Constipation

Almost everyone gets constipated at some time during his or her life, but it’s still one of those topics few like to talk about.....

What Is Constipation?


Constipation is a common digestive problem and it occurs when bowel movements become difficult or less frequent. The normal length of time between bowel movements varies. Some people have bowel movements three times a day, others, may have only one or two times a week. However, going longer than two or three days without a bowel movement is too long. After three days, the stool becomes harder and more difficult to pass. In fact, people who are constipated may find it difficult and painful to have a bowel movement. Sometimes you may feel like you still need to have a bowel movement even after you've had one. Women and the elderly are more commonly affected.  In most cases, constipation is temporary and not serious.

If you have two or more of the following for at least 3 months, you might be considered constipated:
- Straining during a bowel movement more than 25% of the time.
- Hard stools more than 25% of the time.
- Incomplete evacuation more than 25% of the time.
- Two or fewer bowel movements in a week.

What Causes Constipation?

Constipation is usually caused by a disorder of bowel function rather than a structural problem. As the food you eat passes through your digestive tract, your body takes nutrients and water from the food. This process creates a stool, which is moved through your intestines with muscle contractions.
A number of things can affect this process. Factors that can contribute to constipation include:

- Inadequate water and liquids intake.
- Not enough fiber in the diet.
- A disruption of regular diet or routine; traveling.
- Inadequate activity or lack of exercise or immobility.
- Eating large amounts of dairy products.
- Stress.
- Hemorrhoids that result in resisting or ignoring the urge to have a bowel movement,
- Overuse of laxatives (stool softeners) which, over time, weaken the bowel muscles.
- Antacid medicines containing calcium or aluminium.
- Medicines (such as strong pain medicines - narcotics, antidepressants, diuretics or iron pills).
- Depression.
- Eating disorders.
- Irritable bowel syndrome (IBS).
- Pregnancy.
- Older age
- Specific diseases, such as a stroke, spinal cord injuries, Parkinson's disease or multiple sclerosis
- Problems with the colon and rectum or colon cancer
- Problems with intestinal function (chronic idiopathic constipation).
- Metabolic and Endocrine Conditions such as Diabetes, Overactive Thyroid Gland, Uremia, Hypercalcemia
 
What Are the Symptoms of Constipation?

Constipation, literally, is a symptom, not a disease. It occurs when a person passes small amounts of hard, dry stool, usually fewer than three times a week and it might be found difficult and painful to have a bowel movement.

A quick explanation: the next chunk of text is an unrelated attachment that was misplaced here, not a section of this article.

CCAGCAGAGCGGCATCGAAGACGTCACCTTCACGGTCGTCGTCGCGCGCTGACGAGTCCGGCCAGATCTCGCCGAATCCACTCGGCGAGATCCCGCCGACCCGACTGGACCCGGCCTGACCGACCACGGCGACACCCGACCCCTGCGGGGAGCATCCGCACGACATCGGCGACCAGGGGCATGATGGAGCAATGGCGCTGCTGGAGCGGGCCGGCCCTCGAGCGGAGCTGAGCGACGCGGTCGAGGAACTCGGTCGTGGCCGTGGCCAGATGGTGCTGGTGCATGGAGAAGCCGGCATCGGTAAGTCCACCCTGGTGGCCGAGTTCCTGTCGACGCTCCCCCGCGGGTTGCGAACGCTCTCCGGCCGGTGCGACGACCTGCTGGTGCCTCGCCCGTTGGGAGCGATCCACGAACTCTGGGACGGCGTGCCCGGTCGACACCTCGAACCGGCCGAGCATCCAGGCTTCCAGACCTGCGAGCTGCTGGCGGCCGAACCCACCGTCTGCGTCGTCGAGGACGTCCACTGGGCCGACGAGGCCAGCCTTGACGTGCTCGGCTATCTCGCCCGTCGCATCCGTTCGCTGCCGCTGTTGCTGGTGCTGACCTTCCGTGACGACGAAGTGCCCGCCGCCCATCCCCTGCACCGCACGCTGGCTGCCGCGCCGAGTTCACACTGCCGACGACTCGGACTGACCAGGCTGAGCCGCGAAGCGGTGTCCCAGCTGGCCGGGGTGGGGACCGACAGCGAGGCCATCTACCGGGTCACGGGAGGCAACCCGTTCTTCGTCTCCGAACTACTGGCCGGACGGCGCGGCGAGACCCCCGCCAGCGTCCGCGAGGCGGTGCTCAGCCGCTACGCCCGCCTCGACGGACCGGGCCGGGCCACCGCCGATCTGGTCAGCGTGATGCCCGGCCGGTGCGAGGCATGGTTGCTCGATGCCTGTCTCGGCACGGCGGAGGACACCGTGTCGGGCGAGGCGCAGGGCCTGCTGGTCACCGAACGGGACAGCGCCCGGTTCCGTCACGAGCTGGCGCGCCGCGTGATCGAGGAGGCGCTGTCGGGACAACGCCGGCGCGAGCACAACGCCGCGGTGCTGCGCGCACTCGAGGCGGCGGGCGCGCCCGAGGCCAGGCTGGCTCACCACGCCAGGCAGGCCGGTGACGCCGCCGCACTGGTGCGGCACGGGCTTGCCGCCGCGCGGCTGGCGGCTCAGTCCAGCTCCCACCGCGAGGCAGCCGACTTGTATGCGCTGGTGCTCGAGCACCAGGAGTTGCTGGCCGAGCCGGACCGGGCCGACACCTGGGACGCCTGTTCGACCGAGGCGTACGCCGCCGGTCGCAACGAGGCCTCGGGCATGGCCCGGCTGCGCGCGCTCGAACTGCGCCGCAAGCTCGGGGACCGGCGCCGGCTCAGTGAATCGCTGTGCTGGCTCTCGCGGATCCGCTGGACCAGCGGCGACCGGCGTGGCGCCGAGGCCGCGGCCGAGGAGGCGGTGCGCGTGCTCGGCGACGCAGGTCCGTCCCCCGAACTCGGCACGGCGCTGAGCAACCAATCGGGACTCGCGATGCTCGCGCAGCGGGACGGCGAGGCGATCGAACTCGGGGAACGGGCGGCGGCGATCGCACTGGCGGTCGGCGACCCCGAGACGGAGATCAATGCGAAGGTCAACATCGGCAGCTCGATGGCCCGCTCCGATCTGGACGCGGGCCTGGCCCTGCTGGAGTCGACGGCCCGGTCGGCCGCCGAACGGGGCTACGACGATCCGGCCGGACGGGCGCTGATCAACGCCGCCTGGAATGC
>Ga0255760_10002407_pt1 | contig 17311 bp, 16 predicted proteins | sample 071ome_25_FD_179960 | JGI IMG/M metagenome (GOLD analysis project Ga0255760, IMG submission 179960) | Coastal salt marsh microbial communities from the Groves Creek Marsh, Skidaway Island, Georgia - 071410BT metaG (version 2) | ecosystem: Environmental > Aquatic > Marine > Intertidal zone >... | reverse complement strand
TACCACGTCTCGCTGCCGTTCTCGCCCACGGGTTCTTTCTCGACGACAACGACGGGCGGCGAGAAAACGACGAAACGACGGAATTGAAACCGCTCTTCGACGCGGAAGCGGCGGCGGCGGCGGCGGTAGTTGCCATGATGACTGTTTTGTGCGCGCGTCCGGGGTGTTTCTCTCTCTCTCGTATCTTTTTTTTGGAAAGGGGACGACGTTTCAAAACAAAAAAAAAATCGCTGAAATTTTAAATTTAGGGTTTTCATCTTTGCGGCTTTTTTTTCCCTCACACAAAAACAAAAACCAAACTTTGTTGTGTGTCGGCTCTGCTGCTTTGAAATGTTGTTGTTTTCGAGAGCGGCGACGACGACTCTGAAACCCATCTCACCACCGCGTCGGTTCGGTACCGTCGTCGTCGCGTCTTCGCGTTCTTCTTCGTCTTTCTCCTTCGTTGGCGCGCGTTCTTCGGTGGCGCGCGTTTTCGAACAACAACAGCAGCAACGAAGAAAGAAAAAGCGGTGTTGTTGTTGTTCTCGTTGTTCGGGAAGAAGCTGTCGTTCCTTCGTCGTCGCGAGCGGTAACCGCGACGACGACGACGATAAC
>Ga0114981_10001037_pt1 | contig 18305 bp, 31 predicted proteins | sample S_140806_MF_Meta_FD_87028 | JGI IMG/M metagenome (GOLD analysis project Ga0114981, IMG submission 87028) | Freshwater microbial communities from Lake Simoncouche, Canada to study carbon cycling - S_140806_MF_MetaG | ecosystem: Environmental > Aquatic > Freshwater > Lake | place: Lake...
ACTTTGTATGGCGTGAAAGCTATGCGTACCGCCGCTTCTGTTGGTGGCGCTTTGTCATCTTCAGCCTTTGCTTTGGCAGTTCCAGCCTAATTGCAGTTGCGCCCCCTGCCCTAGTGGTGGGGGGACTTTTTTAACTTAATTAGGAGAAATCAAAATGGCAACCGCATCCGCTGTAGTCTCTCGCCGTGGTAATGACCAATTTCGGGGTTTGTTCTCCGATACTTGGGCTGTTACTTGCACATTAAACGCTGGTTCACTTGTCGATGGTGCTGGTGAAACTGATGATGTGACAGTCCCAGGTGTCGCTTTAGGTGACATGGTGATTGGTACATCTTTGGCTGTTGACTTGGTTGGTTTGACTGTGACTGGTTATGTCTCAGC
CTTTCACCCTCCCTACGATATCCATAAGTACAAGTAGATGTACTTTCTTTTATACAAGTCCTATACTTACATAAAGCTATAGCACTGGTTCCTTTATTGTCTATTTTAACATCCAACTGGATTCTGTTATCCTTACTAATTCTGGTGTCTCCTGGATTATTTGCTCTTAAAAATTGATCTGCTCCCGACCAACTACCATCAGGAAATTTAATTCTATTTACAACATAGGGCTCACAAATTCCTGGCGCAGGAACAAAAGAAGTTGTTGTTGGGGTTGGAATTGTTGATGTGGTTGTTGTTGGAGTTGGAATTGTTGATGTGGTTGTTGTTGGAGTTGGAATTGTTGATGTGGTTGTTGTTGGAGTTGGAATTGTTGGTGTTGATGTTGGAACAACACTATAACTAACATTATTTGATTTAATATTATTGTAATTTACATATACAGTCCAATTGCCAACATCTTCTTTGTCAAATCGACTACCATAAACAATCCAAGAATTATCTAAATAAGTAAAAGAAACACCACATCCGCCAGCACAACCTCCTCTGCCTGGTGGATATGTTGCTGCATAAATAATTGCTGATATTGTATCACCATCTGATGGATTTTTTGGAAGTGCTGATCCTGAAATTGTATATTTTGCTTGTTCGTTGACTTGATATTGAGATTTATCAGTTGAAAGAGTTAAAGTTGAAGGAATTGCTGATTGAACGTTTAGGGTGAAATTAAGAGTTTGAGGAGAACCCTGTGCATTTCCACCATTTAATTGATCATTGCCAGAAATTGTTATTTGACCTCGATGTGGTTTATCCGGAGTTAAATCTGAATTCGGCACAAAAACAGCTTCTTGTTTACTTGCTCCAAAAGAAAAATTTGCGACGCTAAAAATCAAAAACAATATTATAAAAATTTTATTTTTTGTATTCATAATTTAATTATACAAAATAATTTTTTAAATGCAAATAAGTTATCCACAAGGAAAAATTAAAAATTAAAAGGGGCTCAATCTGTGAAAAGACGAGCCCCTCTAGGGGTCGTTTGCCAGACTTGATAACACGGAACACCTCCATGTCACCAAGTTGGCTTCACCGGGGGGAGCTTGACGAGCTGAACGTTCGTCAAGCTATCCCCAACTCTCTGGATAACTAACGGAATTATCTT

Constipation symptoms include feeling:
- Bloated
- Uncomfortable
- Sluggish.
Also:
- Abdominal pain.
- Pain.
- Vomiting.

Sometimes, however, constipation can lead to other complications, which have their own set of symptoms. These include:
- Hemorrhoids - caused by straining to have a bowel movement
- Anal fissures - caused when hard stool stretches the sphincter muscle
- Rectal prolapse - a small amount of intestinal lining to push out from the anal opening - secretion of mucus from the anus
- Fecal impaction -  caused by hard stool that pack the intestine and rectum so tightly that the normal pushing action of the colon is not enough to expel the stool

Foods That Cause Constipation

Foods that cause constipation are typically low in fiber and high in fat.
Low-fiber foods that can cause constipation include:
- Ice cream
- Cheese
- Meat
- Snacks like chips and pizza
- Other processed foods, such as instant mashed potatoes or frozen dinners. 

Both children and adults eat more refined and processed foods from which the natural fiber has been removed. There’s thousand of snacks and pre-packaged meals that fall into this category.

Foods that treat constipation

Eating high-fiber foods is an effective treatment of constipation and people who are eating them are less likely to become constipated.
Ideas for high-fiber foods can be found in the table below.

 Fruit  Vegetable  Breads, Cereals, Beans
 Apples  Broccoli, raw
Black-eyed peas, cooked
 Peaches  Brussels Sprouts, raw
Kidney beans, cooked
 Raspberries  Cabbage, raw
Lima beans, cooked
 Tangerines  Carrots, raw
Whole-grain cereal, cold (All-Bran, Bran Flakes)
   Cauliflower, raw
Whole-grain cereal, hot (oatmeal)
   Spinach, cooked
 
   Zucchini, raw
 

How Can I Prevent Constipation?

There are several things you can do to prevent constipation such as:
- Use everyday diet supplement called AC-Zymes – improve bowel movements and contains natural bacterial, intestinal flora (2 billions of Acidophilus bacteria) that fights against micro organism leaving in your intestines and causing constipation. Appropriate dose is 3 times a day, 2 capsules at the beginning. After a month, when it gets better you may take on, 2 capsules one or two times per day.
- Eat a well-balanced diet with plenty of fiber, that can be found in all fruits, vegetables, legumes, and whole-grain bread and cereal.
- Fiber and water help the colon pass stool, thus drink 4 to 5 pints of water and other fluids a day (unless fluid restricted for another medical condition).  Remember! Liquids that contain caffeine, such as coffee and soft drinks have a dehydrating effect and may need to be avoided until your bowel problems return to normal. For some people milk and other dairy products may be constipating that’s why they should avoid them.
- Exercise regularly.
- Move your bowels when you feel the urge.

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